In truth, it's very difficult to compare learning techniques for effectiveness, and it's not always meaningful to ask "which technique is better?" As you note, it's possible for different techniques to have different benefits, and often they complement one another.
Studies comparing techniques and strategies need to measure the techniques somehow, and often "effectiveness" is measured in a single way. Even when effectiveness is measured in more than one way, studies are unable to cover all of the possible benefits. This is the reason that multiple studies and meta-studies are needed to make any useful comparison. Actually, in the field of language learning, I don't believe many questions have been really thoroughly investigated.
To give an example, if we are looking at the effectiveness of methods for learning vocabulary, there are so many ways they can be beneficial:
- Are you learning the word for the first time, or strengthening knowledge of a partially-known word, or re-memorizing a forgotten word?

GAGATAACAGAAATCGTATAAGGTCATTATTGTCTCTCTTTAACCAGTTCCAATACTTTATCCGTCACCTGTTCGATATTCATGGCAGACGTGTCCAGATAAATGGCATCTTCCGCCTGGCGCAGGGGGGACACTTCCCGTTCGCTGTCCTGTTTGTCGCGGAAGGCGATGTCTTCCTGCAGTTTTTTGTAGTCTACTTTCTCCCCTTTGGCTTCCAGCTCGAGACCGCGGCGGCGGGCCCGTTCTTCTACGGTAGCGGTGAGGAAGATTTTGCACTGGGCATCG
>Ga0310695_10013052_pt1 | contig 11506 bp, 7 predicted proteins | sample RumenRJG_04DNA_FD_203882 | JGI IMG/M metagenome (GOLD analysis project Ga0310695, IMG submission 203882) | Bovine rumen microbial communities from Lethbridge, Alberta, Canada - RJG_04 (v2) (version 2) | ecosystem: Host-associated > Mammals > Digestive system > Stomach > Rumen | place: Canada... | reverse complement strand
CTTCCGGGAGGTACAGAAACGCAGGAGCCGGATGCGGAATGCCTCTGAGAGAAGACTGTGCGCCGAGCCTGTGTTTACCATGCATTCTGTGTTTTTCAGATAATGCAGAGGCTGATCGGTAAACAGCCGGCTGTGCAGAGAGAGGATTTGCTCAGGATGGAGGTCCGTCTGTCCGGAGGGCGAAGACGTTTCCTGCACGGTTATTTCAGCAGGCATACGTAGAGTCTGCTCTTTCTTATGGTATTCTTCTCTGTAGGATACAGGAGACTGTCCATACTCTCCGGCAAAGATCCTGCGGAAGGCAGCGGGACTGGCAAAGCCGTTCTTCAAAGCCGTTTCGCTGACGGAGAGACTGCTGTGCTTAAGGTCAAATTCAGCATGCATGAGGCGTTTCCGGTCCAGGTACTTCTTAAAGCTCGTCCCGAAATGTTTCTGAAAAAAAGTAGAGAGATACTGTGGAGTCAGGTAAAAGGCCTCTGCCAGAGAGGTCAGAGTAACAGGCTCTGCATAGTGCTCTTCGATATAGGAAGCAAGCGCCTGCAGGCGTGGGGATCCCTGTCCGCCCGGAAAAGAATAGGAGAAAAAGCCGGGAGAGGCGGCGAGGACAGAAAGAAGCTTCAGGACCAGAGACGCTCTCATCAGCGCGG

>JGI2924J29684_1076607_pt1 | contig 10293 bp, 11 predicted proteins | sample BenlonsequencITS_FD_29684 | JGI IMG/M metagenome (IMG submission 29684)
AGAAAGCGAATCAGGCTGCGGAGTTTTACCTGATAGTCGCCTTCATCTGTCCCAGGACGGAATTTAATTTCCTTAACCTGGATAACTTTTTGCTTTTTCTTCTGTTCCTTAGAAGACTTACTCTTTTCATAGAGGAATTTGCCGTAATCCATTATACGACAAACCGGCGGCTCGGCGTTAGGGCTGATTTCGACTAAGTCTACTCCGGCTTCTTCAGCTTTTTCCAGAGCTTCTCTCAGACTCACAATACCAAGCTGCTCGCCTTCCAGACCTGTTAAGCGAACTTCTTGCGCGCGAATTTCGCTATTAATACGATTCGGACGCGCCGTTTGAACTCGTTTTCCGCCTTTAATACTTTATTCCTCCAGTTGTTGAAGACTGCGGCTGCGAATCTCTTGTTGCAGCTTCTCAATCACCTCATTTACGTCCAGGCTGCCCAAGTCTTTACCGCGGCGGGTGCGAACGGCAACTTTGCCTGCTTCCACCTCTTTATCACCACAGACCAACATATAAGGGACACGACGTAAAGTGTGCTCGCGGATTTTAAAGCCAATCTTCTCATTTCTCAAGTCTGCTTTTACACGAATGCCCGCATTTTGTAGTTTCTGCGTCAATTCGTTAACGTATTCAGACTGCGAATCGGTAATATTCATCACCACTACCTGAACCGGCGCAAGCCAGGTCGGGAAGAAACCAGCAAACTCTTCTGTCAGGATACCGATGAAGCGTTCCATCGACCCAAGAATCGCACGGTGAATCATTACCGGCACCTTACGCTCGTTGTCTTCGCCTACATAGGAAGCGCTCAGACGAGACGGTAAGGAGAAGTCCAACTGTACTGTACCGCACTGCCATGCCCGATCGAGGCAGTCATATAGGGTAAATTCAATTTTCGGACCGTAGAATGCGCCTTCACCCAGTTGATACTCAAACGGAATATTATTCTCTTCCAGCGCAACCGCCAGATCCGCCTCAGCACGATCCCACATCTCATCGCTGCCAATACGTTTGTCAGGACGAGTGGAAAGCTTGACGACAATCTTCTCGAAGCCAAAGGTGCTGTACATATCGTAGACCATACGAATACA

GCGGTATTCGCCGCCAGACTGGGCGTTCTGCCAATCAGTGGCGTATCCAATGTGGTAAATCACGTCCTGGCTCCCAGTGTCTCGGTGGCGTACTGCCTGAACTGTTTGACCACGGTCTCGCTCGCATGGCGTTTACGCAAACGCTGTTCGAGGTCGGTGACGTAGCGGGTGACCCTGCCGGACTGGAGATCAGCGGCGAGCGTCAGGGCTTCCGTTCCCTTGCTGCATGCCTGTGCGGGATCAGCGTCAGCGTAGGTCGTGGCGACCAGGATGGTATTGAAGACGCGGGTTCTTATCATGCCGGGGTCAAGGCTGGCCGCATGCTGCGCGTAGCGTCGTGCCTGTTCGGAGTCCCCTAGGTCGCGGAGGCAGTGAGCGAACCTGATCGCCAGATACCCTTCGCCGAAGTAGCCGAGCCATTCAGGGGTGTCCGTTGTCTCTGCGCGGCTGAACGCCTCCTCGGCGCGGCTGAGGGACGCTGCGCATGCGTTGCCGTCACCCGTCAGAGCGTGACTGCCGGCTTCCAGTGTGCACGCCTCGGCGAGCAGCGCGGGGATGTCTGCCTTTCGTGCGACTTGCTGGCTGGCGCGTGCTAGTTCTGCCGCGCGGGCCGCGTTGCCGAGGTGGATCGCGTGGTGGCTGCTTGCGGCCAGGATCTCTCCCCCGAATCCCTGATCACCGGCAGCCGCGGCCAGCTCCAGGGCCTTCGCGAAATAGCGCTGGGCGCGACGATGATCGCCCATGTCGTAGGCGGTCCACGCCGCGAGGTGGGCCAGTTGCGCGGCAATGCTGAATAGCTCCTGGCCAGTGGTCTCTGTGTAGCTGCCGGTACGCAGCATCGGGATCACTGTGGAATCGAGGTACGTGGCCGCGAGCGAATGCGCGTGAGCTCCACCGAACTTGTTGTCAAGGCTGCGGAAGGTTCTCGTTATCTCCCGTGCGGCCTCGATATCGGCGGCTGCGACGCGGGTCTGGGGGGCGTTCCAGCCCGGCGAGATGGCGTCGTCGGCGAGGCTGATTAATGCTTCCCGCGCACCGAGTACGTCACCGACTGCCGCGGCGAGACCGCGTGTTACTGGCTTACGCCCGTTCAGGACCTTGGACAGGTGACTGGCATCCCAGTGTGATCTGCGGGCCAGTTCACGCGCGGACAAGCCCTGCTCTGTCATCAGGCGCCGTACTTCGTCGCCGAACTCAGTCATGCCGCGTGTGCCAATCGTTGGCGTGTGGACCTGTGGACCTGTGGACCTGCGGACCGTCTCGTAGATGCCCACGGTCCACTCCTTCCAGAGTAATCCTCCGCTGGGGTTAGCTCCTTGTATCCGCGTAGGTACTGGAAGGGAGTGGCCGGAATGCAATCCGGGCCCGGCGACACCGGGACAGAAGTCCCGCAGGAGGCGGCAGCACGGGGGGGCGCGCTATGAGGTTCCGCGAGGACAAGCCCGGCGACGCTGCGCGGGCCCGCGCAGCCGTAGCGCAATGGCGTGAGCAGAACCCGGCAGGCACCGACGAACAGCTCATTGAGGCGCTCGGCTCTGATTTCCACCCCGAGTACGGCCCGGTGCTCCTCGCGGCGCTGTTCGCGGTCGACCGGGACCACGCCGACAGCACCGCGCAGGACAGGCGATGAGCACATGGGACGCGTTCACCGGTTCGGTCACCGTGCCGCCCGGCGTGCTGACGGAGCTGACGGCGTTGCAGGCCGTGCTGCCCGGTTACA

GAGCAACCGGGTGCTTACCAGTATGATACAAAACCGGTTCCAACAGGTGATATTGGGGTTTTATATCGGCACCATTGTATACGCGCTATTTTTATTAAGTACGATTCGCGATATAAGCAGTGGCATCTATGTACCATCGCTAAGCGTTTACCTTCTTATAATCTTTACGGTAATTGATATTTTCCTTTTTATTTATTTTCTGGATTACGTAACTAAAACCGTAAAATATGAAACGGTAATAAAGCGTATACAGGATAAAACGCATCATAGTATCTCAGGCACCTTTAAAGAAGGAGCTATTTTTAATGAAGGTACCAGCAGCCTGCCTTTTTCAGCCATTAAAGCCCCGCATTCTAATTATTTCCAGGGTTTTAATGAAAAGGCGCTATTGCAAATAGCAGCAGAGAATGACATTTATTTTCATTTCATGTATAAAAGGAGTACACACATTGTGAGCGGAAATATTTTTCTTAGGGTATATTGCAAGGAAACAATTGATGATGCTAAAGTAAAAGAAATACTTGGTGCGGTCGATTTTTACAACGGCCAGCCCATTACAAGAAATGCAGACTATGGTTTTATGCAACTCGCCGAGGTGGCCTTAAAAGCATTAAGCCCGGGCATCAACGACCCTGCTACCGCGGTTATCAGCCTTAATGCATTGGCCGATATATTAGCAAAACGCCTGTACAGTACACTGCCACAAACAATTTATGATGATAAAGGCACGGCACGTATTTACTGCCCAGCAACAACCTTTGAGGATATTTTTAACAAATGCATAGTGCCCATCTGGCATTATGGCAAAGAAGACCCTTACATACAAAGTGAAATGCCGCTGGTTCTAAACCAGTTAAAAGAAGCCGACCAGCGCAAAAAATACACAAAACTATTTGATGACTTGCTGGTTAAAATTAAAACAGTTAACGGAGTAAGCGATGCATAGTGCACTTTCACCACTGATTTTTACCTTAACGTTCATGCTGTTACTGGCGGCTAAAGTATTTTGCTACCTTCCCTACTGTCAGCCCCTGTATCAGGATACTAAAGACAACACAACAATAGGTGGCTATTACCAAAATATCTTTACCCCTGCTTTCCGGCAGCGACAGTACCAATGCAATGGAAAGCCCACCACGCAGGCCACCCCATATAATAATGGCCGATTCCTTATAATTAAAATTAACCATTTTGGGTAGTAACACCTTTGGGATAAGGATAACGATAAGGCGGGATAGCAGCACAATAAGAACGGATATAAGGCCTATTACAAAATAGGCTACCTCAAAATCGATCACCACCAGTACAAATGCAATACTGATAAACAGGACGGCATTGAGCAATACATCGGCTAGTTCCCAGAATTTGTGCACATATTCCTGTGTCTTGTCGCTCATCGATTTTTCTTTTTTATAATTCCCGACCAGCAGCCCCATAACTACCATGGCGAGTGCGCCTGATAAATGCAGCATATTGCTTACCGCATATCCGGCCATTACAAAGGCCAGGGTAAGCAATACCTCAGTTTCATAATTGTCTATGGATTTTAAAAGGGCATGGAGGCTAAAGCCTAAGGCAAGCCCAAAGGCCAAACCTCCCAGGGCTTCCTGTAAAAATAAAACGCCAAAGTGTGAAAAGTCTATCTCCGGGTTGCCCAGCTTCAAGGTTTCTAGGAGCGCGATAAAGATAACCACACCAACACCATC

- Does the technique build passive vocabulary (words you can understand) more or active vocabulary (words you can use)?
- Does the method build understanding of how the word is used in context? For example, what registers / domains it appears in, what collocations it is a part of, what specific meanings does it have.
- Does it build receptive knowledge or productive knowledge, or both?
- Does the method have a stronger impact on short-term or long-term memory?
So saying one method is superior to another is a difficult statement to justify. Word cards might be good for learning words for the first time, while extensive reading might be more effective for giving a deeper understanding of the word.
I think it's important to keep this in mind when reading answers on this site. Many questions ask for evidence from research, but in most cases the research will be too limited to make any definite conclusions. An answer which cites peer-reviewed research may look good, but if it's a single study that's not very generalizable, it might be less useful than a detailed analysis based on experience.